A Remainder Interest in Property Can Qualify as Homestead Exempt

The issue of whether a debtor who owns a remainder interest in a house in which he resides is entitled to claim the house as exempt homestead pursuant to the Florida Constitution was recently decided by Middle District of Florida Bankruptcy Court Judge, Paul M. Glenn. In the case of In re James B. Williams, Jr., 2010 WL 1553456 (Bankr. M.D. Fla.), the debtor’s mother executed a Warranty Deed transferring her house to the debtor, subject to a life estate reserved for herself. Subsequently, the debtor and his wife moved into the house, and resided there with the debtor’s mother. In the debtor’s chapter 7 bankruptcy, the trustee objected to the debtor’s claimed homestead exemption. In the objection, the trustee asserted that the debtor’s interest in the house is a remainder interest and since persons who hold a remainder interest have no present right of possession, the property does not qualify for homestead exemption. Id. at 2.

The Court overruled the trustee’s objection and found that the debtor is entitled to claim his remainder interest in the house as exempt homestead pursuant to the Florida Constitution[1]. The Court concluded that because the debtor permanently occupied the family home, the debtor had a “present right of possession” sufficient to qualify the house as exempt homestead. The Court found that the house is the “residence” of the debtor within the meaning of the Florida Constitution. Id. at 6. The Court further found that the debtor held a vested remainder in the house and a vested remainder is “property owned by a natural person” within the meaning of the Constitutional exemption. Id. at 3.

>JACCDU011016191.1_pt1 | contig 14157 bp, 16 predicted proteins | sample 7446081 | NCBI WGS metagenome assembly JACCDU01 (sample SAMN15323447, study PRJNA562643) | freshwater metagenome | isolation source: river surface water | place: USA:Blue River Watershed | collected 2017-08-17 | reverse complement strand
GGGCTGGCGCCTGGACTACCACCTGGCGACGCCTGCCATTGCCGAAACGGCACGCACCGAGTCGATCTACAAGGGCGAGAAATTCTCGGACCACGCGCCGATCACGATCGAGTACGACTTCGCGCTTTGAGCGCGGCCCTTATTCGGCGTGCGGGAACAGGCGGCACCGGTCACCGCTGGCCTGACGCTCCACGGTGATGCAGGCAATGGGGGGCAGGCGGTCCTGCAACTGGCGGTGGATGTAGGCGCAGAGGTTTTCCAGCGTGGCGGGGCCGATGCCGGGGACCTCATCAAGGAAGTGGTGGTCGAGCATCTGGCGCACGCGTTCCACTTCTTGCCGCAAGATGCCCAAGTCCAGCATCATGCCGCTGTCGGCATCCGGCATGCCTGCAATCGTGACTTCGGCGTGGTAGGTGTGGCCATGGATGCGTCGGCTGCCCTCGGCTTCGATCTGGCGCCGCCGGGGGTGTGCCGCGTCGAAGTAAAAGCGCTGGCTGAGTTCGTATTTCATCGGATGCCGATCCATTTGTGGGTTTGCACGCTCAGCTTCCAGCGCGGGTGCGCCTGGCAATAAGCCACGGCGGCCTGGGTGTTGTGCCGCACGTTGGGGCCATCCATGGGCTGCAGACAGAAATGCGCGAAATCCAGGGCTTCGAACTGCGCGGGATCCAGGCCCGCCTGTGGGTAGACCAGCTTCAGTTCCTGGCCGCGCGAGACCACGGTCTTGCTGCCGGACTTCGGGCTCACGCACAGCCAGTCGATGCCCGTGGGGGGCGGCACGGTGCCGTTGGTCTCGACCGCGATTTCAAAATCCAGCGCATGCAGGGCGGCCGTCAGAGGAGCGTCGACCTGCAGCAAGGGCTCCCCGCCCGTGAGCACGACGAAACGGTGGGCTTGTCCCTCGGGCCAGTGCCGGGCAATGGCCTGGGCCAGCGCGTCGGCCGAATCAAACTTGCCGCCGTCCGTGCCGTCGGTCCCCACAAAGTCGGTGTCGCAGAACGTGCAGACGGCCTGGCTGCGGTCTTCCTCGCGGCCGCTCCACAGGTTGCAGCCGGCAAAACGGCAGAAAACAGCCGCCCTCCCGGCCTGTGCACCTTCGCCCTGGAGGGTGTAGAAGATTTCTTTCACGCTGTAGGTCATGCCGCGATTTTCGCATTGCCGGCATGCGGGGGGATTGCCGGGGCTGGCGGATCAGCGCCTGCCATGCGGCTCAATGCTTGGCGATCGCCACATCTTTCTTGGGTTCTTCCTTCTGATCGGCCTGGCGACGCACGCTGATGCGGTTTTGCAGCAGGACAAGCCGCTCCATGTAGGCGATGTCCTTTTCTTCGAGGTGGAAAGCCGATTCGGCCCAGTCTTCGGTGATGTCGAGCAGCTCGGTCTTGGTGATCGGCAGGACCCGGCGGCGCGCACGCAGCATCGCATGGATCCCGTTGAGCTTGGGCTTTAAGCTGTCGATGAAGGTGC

In further support of the Court’s ruling, the Court relied upon earlier holdings stating that the purpose of the homestead exemption “is to promote the stability and welfare of the state by securing to the householder a home, so that the homeowner and his or her heirs may live beyond the reach of financial misfortune and the demands of creditors.” Id. at 7 citing Snyder v. Davis, 699 So.2d 999, 1002 (Fla.1997).

In this case, like most interpreting Florida’s Constitutional homestead exemption, the court liberally construed the exemption in favor of protecting the family home and those whom it was designed to protect.

[1] Article X, section 4(a) of the Florida Constitution provides:

(a) There shall be exempt from forced sale under process of any court, and no judgment, decree or execution shall be a lien thereon, except for the payment of taxes and assessments thereon, obligations contracted for the purchase, improvement or repair thereof, or obligations contracted for house, field or other labor performed on the realty, the following property owned by a natural person:

(1) a homestead, if located outside a municipality, to the extent of one hundred sixty acres of contiguous land and improvements thereon, …; or if located within a municipality, to the extent of one-half acre of contiguous land, upon which the exemption shall be limited to the residence of the owner or the owner’s family.

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